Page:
A guitar player's absolute worst nightmare

Discussion in 'General Music Discussion' started by ZackP3750, May 1, 2011.

  1. ZackP3750

    ZackP3750 SS.org Regular

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    I work at the airport as a skycap, which all I basically do is curbside check-in and push people in wheelchairs. This job is super easy, as I usually bring a guitar and just jam on the curb for passengers, and I've met a ton of elderly people with amazing stories about their lives. While working last night, I helped a gentleman who was (guessing) between 55-65. He slowly walked off the plane and sat in the wheelchair I had waiting for him. He turned and handed me a yellow ticket for his gate checked bag, and he said "I have a guitar". Instantly I got excited, because I usually only see people with guitars grab them and walk off, not really getting a chance to talk to them. I asked him what he played, and he named a bunch of classic rock bands and some singer/songwriters from the 70s, and told me he wrote over 150 songs and used to gig. He told me he played at a festival in Florida some years ago and gave two 3-hour sets and was paid $300 for it. So I told him my little guitar story, and his guitar finally came up to the gate. He told me he owns a Guild made of Cocobolo (sp?) wood (looking it up, Guild's website says 20 were produced worldwide), and I was thinking how fortunate I was to be talking to this guy....


    And then he told me the most horrific thing ANY guitar player could imagine. He suffered from a stroke and has forgotten how to play guitar. He said he picks it up and remembers how he used to play, but he just can't physically play it like he used to. He struggles trying to put his fingers on correct strings and has no knowledge of what frets make what notes. He described how his brain can no longer think clear thoughts, and how he will get incredibly confused at random times. I was absolutely crushed by this man's story, and being a fellow guitar player I could never fathom not knowing how to play anymore. I gave him the best advice I could have; instead of trying to re-learn how to play guitar, try to just learn. Start small and make progress from there, and it will slowly come back. I only hope my words will have some effect on him.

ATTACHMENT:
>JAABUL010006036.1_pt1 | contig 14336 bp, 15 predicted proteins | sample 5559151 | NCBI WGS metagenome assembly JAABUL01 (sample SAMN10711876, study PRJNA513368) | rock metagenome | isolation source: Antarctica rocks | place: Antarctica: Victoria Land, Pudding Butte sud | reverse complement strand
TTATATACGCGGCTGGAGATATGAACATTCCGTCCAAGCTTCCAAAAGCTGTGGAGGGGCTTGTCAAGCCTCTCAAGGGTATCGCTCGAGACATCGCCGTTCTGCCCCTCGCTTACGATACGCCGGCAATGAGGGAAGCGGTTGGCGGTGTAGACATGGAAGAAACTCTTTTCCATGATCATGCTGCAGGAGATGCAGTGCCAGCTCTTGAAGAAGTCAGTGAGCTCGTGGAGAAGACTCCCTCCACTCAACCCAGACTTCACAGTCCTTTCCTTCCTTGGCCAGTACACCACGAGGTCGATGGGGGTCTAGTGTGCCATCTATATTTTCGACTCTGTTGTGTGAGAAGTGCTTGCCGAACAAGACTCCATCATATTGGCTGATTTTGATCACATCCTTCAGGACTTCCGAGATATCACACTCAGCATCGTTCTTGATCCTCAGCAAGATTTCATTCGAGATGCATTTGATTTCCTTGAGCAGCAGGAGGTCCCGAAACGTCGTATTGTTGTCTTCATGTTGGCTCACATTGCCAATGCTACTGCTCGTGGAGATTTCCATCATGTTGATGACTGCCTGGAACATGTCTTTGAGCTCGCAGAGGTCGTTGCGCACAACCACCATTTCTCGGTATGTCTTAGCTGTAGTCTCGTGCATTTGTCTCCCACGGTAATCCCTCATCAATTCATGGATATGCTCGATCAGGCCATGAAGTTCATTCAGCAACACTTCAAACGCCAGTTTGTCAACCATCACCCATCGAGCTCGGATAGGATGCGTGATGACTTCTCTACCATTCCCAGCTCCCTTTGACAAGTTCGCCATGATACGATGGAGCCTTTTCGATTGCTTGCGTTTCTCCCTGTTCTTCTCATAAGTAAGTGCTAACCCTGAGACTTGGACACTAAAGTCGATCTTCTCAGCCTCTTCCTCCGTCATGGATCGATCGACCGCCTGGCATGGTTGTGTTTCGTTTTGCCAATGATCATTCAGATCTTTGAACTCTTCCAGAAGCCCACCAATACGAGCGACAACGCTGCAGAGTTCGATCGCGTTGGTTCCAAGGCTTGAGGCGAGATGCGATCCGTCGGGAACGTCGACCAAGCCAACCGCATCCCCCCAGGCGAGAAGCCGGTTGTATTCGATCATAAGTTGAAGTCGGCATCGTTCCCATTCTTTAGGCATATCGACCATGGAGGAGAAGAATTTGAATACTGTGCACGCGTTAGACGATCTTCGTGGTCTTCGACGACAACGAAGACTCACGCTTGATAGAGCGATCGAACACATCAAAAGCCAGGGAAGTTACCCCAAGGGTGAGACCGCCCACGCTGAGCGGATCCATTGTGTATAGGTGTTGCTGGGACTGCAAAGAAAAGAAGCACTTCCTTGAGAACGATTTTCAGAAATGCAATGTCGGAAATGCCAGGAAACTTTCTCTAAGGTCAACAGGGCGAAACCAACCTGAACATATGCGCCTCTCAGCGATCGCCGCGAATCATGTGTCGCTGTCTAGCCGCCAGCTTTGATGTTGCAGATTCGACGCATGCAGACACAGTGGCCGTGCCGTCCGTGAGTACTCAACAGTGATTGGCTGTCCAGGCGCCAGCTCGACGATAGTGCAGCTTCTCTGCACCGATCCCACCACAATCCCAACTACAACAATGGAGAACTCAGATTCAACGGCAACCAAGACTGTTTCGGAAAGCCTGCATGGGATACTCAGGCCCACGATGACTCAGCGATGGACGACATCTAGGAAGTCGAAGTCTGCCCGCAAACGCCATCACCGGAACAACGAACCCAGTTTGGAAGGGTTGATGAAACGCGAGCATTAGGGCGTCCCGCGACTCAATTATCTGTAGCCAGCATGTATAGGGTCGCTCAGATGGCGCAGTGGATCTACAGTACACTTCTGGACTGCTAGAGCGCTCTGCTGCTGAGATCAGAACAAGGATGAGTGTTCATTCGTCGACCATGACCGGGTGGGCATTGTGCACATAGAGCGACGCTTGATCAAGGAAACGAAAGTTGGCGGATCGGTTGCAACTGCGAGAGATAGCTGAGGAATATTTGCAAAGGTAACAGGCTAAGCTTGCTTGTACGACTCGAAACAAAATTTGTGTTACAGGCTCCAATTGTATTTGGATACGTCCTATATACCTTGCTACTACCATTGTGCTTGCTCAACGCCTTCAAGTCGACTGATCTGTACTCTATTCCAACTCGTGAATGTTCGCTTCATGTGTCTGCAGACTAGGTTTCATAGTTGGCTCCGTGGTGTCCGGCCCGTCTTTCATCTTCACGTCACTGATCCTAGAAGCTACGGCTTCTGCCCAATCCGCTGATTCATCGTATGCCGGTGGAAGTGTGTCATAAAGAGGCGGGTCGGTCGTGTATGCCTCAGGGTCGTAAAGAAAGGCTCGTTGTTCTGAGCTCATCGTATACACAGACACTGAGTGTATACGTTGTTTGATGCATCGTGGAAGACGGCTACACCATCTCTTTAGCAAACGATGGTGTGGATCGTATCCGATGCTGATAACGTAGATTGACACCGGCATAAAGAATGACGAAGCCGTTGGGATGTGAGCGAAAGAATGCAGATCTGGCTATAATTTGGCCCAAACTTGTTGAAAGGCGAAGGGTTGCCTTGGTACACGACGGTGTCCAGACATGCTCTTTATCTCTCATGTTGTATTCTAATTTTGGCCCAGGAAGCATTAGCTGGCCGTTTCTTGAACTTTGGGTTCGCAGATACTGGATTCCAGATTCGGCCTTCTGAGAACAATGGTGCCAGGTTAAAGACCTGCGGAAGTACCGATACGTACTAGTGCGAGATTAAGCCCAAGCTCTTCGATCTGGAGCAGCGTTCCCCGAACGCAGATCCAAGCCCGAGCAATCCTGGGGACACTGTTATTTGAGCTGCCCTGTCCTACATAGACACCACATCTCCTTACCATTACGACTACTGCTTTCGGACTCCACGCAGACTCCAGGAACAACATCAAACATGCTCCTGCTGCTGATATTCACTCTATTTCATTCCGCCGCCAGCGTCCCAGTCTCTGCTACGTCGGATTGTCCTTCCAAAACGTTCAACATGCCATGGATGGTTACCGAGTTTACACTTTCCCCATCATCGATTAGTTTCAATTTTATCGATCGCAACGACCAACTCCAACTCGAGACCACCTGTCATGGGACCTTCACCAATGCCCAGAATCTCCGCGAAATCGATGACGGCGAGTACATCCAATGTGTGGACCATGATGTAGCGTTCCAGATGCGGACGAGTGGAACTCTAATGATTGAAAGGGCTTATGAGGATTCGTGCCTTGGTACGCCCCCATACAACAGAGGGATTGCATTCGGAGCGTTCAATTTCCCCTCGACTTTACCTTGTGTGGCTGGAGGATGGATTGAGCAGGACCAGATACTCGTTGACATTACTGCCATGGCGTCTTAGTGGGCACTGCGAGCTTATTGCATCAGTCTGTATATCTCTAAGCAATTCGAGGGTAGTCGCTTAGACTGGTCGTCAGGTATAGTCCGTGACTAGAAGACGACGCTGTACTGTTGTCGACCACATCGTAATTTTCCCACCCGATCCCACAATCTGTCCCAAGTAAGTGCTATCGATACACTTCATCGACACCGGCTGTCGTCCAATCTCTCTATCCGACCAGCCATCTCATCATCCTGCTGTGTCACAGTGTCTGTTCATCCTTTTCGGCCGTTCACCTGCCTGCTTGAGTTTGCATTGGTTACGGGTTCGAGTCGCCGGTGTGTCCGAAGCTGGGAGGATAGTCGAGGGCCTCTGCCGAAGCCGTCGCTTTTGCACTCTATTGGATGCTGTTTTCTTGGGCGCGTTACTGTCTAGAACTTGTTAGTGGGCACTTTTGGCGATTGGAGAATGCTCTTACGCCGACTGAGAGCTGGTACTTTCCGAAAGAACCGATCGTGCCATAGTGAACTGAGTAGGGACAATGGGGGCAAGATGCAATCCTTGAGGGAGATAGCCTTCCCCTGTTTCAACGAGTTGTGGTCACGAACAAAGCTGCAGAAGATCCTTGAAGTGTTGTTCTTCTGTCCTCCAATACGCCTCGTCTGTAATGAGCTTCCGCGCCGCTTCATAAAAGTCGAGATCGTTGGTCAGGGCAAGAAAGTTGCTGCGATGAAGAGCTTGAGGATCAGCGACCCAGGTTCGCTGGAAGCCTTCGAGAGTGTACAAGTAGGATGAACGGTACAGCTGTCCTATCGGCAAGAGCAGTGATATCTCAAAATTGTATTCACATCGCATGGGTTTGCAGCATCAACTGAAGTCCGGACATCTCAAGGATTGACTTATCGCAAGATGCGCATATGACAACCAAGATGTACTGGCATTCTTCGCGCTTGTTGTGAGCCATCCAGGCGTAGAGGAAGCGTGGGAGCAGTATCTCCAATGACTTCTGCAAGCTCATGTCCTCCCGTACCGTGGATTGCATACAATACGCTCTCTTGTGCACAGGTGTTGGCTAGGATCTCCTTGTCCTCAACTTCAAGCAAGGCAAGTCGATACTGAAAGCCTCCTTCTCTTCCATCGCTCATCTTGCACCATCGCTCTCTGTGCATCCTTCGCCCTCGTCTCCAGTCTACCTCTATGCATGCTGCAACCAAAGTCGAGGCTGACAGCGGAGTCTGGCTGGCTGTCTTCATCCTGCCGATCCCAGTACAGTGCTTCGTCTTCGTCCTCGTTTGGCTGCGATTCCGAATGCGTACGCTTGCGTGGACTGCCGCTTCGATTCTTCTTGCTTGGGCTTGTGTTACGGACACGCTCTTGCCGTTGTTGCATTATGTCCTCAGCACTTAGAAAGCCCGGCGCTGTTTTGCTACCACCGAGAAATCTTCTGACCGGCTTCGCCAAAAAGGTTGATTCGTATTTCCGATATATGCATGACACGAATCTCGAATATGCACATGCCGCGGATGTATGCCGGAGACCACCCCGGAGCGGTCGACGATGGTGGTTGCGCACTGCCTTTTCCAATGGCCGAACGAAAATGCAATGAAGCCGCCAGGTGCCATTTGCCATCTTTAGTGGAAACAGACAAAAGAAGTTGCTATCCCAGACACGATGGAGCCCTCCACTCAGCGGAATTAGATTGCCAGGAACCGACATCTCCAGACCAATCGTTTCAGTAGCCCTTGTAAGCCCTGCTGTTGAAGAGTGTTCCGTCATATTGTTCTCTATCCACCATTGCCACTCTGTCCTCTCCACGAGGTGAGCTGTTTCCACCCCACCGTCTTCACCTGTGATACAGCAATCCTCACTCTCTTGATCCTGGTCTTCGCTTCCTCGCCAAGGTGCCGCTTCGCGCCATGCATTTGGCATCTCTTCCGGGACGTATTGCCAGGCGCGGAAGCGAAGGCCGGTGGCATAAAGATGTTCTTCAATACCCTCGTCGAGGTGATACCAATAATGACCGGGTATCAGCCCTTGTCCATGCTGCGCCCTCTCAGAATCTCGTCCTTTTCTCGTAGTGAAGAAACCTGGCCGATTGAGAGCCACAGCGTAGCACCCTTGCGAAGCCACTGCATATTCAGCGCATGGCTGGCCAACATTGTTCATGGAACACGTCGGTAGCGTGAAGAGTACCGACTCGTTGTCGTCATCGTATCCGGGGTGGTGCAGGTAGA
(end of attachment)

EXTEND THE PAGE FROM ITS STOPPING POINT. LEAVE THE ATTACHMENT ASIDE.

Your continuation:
I figured I would share this story because he said something that really made me think about guitar playing in general. He said "All the things you take for granted and don't even realize...", and I reflected heavily on that. I've always thought that once I learned to play it would just stick with me forever, and I've never really thought about ever having to go without playing. But once he said that, guitar has become like a privilege that I should always be thankful for. And you really never know when that privilege could be taken away from you :noplease:
     
    steve1, mountainjam, yellowv and 9 others like this.
  2. ArrowHead

    ArrowHead SS.org Regular

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    A similar story, I read an article recently about a female guitarist (I think classical) pro who practiced so much that it caused her nerve damage, and has left irreparable damage that effected her ability to play and her entire career. I guess the explanation is that out nerves/muscles can only do the same thing over and over for a limited time. Eventually they burn out. And her years and years of running scales, arps, and finger exercises while watching t.v. with her husband caused them to burn out in just such a fashion.

    I wish I could remember who she was, or what magazine I read it in.
     
  3. Mordacain

    Mordacain 1-watt brigadier

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    It was in a fairly recent Guitar Player...last 4 months or so. She was a classical guitarist and has had to work around the burned out nerves so she has to play in a completely different physical way (different hand positions use different nerves apparently). Wish I could remember her name...
     
  4. Esp Griffyn

    Esp Griffyn Play more music

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    Jeff Owen, the rather talented young drummer in Carcass had a stroke and completely lost his ability to play. Very sad, stopped any hope of a Carcass reunion and wrecked his life forever. Last I read he was recovering but still not even close ready to sit at a drum kit, but this was several years ago. It's never going to happen now :(
     
  5. Static